Samsung Galaxy Mega review: 'It doesn't fit in my pants'
With a 6.3-inch screen, Samsung’s ginormous Galaxy Mega smartphone verges on the absurd. And it’s further evidence that Samsung won’t rest until it has a mobile device of every conceivable size and shape, the accepted conventions of smartphone ergonomics be damned.
How big is too big? When do we, as consumers, step in and stop this maddening inflation of screen dimensions? Samsung has ignored the pleas of the rational by adding yet another model to its already saturated phone lineup. And with chassis dimensions that come perilously close to those of tablets such as the Nexus 7, it’s aiming to fill a niche that doesn’t exist.
A phone made for giant pants
At 6.59 by 3.46 by 0.31 inches, the Galaxy Mega is bigger than both the LG Optimus G Pro and Samsung’s own Galaxy Note II. If you wear skinny jeans, or anything smaller than giant man pants, you will struggle to get the Mega fully inside your pocket. And if you have small fingers, as I do, you’ll find yourself constantly cradling the Mega with both hands so that it doesn’t slip out. This isn’t a phone that you can hold discreetly, or comfortably use one-handed. Dialing a number or replying to a text message with just your thumb is a challenge, and in my tests I often hit a button I didn’t mean to.
The Mega features the same plastic chassis and bezel, the same removable backing that gives access to the battery pack and MicroSD slot, and the same button placement as the Galaxy S4. It’s a little less than an ounce heavier than the Note II. But unlike with those two devices, you might feel awkward making a phone call with the Mega against your ear.
It performs like a tablet
The Galaxy Mega lacks a 1080p screen, which bodes well for battery life but feels like a missed opportunity on a device this size. Reading articles and watching movies on the 6.3-inch, 233-pixels-per-inch, 1280-by-720 display is pleasant, but the colors aren’t as vivid as those on the second-gen Nexus 7. The Galaxy Mega also lacks Samsung’s signature S Pen stylus—a shame for a screen this big, as the Mega could serve well for sketching.
Considering that Samsung is usually current with mobile-industry hardware trends, the Mega’s midrange components are unfortunate. Inside, it has a 1.7GHz dual-core Qualcomm Snapdragon 400 processor and 1.5GB of RAM.
Initially, in tests the Mega didn’t perform like a midrange phone—it switched from the Amazon Kindle app to a game and then on to email without any lag. But then I discovered its Achilles’ heel: The Mega runs the latest version of Samsung’s interface overlay, TouchWiz Nature UX 2.0, and while it’s faster and more responsive than previous iterations, the phone’s dual-core processor reveals its shortcomings in the form of slight lag as you cycle through home screens. This lag will likely get even slower as Samsung pushes forth more software updates.
Camera performance on the Mega’s 8-megapixel rear sensor and 1.9-megapixel front-facing sensor is merely acceptable. Zoom produces blurry lines, while videos come out shaky. White balance and color aren’t always accurate, but it’s never a problem that a few touch-ups can’t fix. Samsung also packs the phone with settings for low-light situations and making Cinemagram-style animated images. The biggest roadblock for taking photos with the Galaxy Mega is its large size, as your subjects might lump you into the same category as that annoying guy who takes photos with his iPad.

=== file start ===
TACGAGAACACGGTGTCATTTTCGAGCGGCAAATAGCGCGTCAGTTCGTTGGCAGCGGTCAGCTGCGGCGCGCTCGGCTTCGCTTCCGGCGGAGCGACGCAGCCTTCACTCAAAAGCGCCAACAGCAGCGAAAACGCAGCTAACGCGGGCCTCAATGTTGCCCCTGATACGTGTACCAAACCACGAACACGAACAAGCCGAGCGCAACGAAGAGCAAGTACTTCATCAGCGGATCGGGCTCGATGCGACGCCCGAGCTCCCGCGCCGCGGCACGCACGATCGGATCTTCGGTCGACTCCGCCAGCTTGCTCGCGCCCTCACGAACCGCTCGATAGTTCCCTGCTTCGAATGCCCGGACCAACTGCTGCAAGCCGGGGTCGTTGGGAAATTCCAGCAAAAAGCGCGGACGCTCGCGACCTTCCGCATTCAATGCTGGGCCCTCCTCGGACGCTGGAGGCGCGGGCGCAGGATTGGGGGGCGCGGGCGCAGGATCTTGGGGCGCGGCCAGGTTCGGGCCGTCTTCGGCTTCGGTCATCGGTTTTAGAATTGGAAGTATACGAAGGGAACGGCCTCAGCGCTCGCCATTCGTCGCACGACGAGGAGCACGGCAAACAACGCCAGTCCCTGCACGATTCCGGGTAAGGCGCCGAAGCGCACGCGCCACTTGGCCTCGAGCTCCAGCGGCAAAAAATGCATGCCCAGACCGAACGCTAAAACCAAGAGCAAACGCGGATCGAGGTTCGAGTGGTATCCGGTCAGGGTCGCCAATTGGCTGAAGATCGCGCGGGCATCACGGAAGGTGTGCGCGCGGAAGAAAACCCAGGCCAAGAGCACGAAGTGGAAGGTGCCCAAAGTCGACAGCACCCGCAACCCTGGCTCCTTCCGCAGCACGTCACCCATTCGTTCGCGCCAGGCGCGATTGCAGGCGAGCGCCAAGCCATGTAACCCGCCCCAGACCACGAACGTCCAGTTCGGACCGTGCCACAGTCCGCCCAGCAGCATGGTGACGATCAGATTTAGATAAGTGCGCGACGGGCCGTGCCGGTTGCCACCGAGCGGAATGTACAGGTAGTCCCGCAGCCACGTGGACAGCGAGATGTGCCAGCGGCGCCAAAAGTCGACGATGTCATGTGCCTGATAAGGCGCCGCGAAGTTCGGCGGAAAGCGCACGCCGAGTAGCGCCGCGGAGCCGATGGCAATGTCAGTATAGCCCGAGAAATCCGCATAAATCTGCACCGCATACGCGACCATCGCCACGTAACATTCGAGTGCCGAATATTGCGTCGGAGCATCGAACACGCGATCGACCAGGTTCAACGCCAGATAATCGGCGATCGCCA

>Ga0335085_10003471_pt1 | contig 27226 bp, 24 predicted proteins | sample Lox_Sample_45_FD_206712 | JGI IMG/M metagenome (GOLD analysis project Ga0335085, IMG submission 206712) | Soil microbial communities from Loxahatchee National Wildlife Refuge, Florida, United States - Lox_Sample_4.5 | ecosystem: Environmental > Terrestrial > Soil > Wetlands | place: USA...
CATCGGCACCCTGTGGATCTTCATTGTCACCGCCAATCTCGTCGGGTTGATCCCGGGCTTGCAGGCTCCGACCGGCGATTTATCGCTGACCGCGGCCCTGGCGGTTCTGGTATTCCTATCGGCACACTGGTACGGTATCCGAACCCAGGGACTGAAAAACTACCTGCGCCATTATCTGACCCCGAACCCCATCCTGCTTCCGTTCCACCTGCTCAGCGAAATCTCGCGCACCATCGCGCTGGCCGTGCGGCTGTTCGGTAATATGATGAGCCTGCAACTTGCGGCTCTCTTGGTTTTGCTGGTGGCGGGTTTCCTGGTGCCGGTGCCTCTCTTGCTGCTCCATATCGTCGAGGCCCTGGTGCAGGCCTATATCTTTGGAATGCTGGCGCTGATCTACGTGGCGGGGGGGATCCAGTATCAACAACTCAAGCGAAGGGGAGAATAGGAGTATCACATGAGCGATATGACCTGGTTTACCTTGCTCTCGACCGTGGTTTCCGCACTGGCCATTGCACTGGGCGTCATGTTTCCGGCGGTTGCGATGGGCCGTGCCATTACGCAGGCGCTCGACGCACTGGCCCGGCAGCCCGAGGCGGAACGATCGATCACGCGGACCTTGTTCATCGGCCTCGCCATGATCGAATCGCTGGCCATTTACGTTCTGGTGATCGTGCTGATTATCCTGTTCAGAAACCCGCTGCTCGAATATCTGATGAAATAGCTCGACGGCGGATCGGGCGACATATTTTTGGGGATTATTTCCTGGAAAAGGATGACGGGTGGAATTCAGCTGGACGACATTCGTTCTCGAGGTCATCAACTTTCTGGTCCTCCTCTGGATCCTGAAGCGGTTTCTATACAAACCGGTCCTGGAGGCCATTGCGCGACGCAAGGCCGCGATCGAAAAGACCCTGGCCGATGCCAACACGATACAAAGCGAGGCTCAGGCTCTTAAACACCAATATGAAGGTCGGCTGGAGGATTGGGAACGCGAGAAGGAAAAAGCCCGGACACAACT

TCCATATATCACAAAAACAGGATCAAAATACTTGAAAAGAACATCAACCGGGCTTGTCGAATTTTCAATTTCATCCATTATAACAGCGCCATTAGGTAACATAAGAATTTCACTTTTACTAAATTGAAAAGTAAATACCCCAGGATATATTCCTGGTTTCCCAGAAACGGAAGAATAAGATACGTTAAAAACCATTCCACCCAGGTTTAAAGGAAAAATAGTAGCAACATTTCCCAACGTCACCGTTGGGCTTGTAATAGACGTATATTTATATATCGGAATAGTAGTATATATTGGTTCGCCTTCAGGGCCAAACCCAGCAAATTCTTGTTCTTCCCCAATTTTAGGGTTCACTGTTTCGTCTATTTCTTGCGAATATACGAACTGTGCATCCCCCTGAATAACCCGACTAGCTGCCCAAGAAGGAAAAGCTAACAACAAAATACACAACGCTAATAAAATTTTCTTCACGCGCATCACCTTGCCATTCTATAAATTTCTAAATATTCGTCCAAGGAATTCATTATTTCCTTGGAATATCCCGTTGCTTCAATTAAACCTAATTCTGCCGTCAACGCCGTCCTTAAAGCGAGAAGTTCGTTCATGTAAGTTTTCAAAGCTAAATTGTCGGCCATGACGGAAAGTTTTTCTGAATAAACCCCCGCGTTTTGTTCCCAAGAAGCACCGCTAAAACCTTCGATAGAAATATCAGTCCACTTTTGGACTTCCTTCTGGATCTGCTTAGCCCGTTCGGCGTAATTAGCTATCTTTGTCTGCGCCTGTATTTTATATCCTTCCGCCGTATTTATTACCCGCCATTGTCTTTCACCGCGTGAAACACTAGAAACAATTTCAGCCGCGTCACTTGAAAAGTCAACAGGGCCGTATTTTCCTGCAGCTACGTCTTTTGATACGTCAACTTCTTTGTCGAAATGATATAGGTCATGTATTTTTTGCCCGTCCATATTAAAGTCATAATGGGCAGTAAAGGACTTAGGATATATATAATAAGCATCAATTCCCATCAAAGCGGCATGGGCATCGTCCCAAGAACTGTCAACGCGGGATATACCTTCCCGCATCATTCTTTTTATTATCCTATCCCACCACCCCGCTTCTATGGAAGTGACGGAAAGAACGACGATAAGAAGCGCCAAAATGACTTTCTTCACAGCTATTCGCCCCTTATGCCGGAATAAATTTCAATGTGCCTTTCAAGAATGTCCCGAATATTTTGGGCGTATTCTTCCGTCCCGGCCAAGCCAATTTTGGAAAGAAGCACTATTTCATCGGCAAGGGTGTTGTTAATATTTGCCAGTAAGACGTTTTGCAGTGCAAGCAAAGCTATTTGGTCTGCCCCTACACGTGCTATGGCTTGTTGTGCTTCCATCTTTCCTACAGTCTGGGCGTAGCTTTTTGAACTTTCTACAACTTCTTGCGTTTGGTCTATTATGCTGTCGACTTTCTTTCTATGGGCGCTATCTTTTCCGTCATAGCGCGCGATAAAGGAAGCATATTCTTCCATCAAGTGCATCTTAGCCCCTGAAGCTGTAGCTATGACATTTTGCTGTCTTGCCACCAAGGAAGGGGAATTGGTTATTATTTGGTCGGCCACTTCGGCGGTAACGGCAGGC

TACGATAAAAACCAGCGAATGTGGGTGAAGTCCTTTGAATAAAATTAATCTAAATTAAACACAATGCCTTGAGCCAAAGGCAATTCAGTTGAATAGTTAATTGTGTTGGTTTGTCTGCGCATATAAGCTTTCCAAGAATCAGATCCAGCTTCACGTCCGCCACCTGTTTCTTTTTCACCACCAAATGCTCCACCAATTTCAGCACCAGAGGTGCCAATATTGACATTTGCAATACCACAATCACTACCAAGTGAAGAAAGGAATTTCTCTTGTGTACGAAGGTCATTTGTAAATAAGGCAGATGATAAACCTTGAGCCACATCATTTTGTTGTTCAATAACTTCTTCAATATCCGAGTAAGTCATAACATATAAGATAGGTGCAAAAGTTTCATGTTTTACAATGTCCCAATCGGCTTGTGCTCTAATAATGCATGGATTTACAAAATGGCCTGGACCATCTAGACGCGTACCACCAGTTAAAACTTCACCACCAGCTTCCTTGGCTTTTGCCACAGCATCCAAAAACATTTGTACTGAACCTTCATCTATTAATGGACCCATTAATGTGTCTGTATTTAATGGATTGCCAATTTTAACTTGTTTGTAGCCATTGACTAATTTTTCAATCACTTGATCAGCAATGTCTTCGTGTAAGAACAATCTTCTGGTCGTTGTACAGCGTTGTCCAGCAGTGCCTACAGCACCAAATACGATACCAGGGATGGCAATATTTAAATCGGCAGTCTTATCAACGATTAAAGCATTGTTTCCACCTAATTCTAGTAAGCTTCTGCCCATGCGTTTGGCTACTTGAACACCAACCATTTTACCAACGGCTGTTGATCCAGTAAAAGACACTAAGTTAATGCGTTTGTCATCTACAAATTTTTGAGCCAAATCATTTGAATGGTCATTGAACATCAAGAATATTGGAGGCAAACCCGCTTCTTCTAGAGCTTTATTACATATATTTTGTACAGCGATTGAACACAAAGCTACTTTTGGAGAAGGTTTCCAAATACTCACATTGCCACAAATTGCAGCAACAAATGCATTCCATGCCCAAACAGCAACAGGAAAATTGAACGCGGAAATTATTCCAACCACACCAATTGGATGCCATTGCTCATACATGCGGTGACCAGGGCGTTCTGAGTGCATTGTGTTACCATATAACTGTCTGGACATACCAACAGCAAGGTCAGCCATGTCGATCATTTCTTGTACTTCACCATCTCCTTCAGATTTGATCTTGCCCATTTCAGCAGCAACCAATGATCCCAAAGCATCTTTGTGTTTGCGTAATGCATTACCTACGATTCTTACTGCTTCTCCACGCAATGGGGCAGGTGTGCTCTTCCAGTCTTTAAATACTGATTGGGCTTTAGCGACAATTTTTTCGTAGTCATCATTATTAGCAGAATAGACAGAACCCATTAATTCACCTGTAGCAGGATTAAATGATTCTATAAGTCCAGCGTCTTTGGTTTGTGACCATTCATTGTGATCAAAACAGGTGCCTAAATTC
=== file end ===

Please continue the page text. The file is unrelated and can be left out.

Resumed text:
In battery life, the Mega is impressive, lasting longer than many of its competitors. During anecdotal testing with power-saving mode engaged, its 3200-mAh battery survived for an entire weekend without needing a charge. Our official battery tests stated otherwise, though: The Mega managed only 10 hours of constant streaming video before it petered out. That’s about an hour less than the results of our previous tests with the Galaxy Note II. The Note II had a similar-sized 3100-mAh battery pack, but it was running the less resource-intensive Android 4.1 with Samsung’s last version of its TouchWiz overlay.
I mentioned that you’ll look silly making phone calls with this device, but call quality is clear, and you can turn up the sound loud enough to hear it over a noisy car ride. The Mega also makes a pretty decent music speaker if you’re in a quiet area.
For the uninitiated, Samsung’s TouchWiz Nature UX 2.0 is the cartoony, blue-hued interface that Samsung overlays on top of Android. Although it’s perfectly functional, it is not aesthetically pleasing. It can also be a bit of a pain to work with if you’re used to stock Android, since you’ll have to get accustomed to flipped hardware buttons, a segregated Settings menu, and extra features like AirView and Smart Screen that are mostly marketing ploys. Samsung has included its own Samsung Apps store, meant to steer you away from aquiring apps through Google Play. You don’t have to use it, but you can’t remove it either.
To its credit, TouchWiz Nature UX 2.0 isn’t all bad: The interface is manageable, and sometimes it goes a step further with its offerings than Google does with stock Android. The applications drawer, for instance, provides additional settings for creating folders, completely removing applications from the system, and hiding those extra apps you can’t completely remove. It also has extra widgets, ready and waiting, that you would otherwise have to download from the Google Play store.
The Galaxy Mega’s size and reasonable $150 (on contract) price might work for a student looking to cram a phone and a tablet into a very tight hardware budget. But unless Samsung manages to carve out its own niche market for absurdly big phones, I can’t see the Galaxy Mega making waves. In the end, it guarantees that Samsung has a smartphone of every single size imaginable—but is that a good enough reason to unleash yet another phone into the wild?